“More Family Court Inspired Violence?”
Here’s the Miami herald‘s take on the topic ~
Recently, I got an interesting press release from the National Parents Organization, which said the organization believes “… that a powerful measure to reduce the number of mass shootings is going unexplored.”That sentence caught my attention and I read on: According to the Journal of Research in Crime and Delinquency, “The most reliable indicator of violent crime in a community is the proportion of fatherless families. Fatherless families, in turn, are caused in part by family courts that exclude fathers from post-divorce parenting. By instituting shared parenting after divorce or separation, fathers would be allowed to continue to show their sons the right way to grow into manhood.”
In the release, Dr. Ned Holstein, founder and board chair of National Parents Organization said: “Unfortunately, however, our nation’s family courts prevent millions of divorced and separated fathers from having meaningful relationships with their children, which only leave their children more vulnerable to this unfortunate behavior.”“The repeat narrative is deeply troubling,” Holstein said. “An individual who grew up without the love and support of both parents turns to unfathomable, deadly gun violence. This must stop, and one piece of the solution is to ensure children have both parents intimately involved in their lives after separation or divorce… With this in mind, I urge legislators in all states to join the family court reform movement to make shared parenting the new status quo in our society, if both parents are fit and there has been no significant domestic violence.”Well, now. I agree to most of what Holstein has to say about this serious matter. But not all boys who grew up without the love and support of both parents turn to “unfathomable deadly gun violence.” I know of one who grew up in a fatherless home, and became the president of the United States.
Still, as a single mom who raised two sons, I know how frustrating it can be for a mom who must work outside the home and still is expected to instill all the positive male values in her son or sons. It is a hard hill to climb. It is hard to know who to trust with your children. In my case, I turned to the pastor and other godly men at my church to help me with the upbringing of my sons. It was a blessing to me as well as to my sons. I realize, though, that this isn’t the case with a lot of women. It is hard to know who to trust with your children.
While it is true our family courts must do more to move toward shared parenting whenever there is a divorce or separation in a family, an old saying comes to my mind concerning laws to make this possible: You can bring a horse to water, but you can’t make him drink. In other words, the lawmakers can make the law, but enforcing it is still something else. There is no law to make a person love his or her children. Love can’t be legislated. We simply have to trust the courts to do the right thing whenever the law is broken.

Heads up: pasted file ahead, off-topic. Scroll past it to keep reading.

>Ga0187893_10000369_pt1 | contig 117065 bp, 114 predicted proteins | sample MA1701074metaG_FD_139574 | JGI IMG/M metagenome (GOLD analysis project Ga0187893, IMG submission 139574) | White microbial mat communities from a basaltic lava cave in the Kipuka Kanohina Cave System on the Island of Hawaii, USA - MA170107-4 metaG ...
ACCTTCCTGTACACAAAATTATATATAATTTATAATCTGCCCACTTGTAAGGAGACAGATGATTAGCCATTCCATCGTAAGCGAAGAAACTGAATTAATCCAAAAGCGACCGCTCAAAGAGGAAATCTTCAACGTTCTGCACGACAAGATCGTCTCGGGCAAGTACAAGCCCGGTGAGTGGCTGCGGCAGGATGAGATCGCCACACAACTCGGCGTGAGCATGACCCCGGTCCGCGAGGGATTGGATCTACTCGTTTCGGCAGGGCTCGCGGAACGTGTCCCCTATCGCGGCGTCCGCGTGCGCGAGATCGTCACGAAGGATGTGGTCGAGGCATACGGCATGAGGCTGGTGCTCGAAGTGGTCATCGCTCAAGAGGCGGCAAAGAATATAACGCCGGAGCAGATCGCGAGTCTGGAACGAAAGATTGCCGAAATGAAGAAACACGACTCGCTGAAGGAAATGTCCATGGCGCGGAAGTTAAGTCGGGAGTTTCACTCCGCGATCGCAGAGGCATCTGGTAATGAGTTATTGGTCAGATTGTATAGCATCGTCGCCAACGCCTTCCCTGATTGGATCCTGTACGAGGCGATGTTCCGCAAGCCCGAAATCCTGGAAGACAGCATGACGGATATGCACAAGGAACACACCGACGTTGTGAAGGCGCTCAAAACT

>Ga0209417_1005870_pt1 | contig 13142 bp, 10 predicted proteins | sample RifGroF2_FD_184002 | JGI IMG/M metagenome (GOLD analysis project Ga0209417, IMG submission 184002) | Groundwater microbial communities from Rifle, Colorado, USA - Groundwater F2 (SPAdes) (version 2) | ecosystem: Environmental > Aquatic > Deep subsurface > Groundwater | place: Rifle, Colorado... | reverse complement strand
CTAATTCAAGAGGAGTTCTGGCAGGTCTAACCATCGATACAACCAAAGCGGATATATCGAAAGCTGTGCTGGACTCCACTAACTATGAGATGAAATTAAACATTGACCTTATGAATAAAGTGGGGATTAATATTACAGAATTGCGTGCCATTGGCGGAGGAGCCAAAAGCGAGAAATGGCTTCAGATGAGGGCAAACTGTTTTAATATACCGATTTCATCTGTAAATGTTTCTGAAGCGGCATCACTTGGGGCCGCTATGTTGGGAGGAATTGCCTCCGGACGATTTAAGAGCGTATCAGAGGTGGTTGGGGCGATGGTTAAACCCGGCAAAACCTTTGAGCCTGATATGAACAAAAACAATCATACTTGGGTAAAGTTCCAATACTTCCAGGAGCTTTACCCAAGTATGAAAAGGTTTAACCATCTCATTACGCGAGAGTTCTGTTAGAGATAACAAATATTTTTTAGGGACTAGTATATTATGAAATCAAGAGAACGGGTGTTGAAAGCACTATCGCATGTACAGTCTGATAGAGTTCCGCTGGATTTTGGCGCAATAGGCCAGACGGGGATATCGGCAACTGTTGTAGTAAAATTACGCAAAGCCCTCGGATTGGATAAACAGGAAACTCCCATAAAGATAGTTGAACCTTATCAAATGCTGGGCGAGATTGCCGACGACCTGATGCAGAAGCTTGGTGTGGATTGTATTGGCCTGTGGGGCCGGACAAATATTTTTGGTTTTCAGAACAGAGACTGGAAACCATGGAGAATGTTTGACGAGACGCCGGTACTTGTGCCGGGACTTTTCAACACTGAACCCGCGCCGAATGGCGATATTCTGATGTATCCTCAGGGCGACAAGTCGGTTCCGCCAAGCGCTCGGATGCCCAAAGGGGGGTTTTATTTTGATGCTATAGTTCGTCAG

The bottom line is still this: “… Our children need both parents in their lives to thrive,” Holstein said. “For this reason, lawmakers in every state must move forward with family court reform as soon as possible.”
I spoke with Holstein, who lives in Massachusetts, by phone. He said strides are being made. Within the past year, at least 22 states — Florida included — have passed and implemented legislation supportive of shared parenting after divorce or separation whenever the parents are fit.
Family courts are clearly set up to make fathers and mothers fight. It brings out the worst in both of us because its dealing with children, OUR children. But the sad part is all of the bickering, fighting, and ensuing violence, suicides, murders etc could mostly all easily be avoided.
Treat both mothers and fathers with equal respect. It should be de facto going into 75% or more of these child custody hearings that its going to be 50/50 custody end of story. Financial situations (aka so called child support) needs major reform but the key there is to start holding both parents responsible.
Right now if the so called custodial parent can’t buy her kid some new clothes, tough shit, the kid goes to school in rags. But if noncustodial daddy doesn’t pay his so called “child support” one month, all hell breaks lose. He has accounts levied, ruins his credit, loses his house, loses his license, and some states goes right to jail.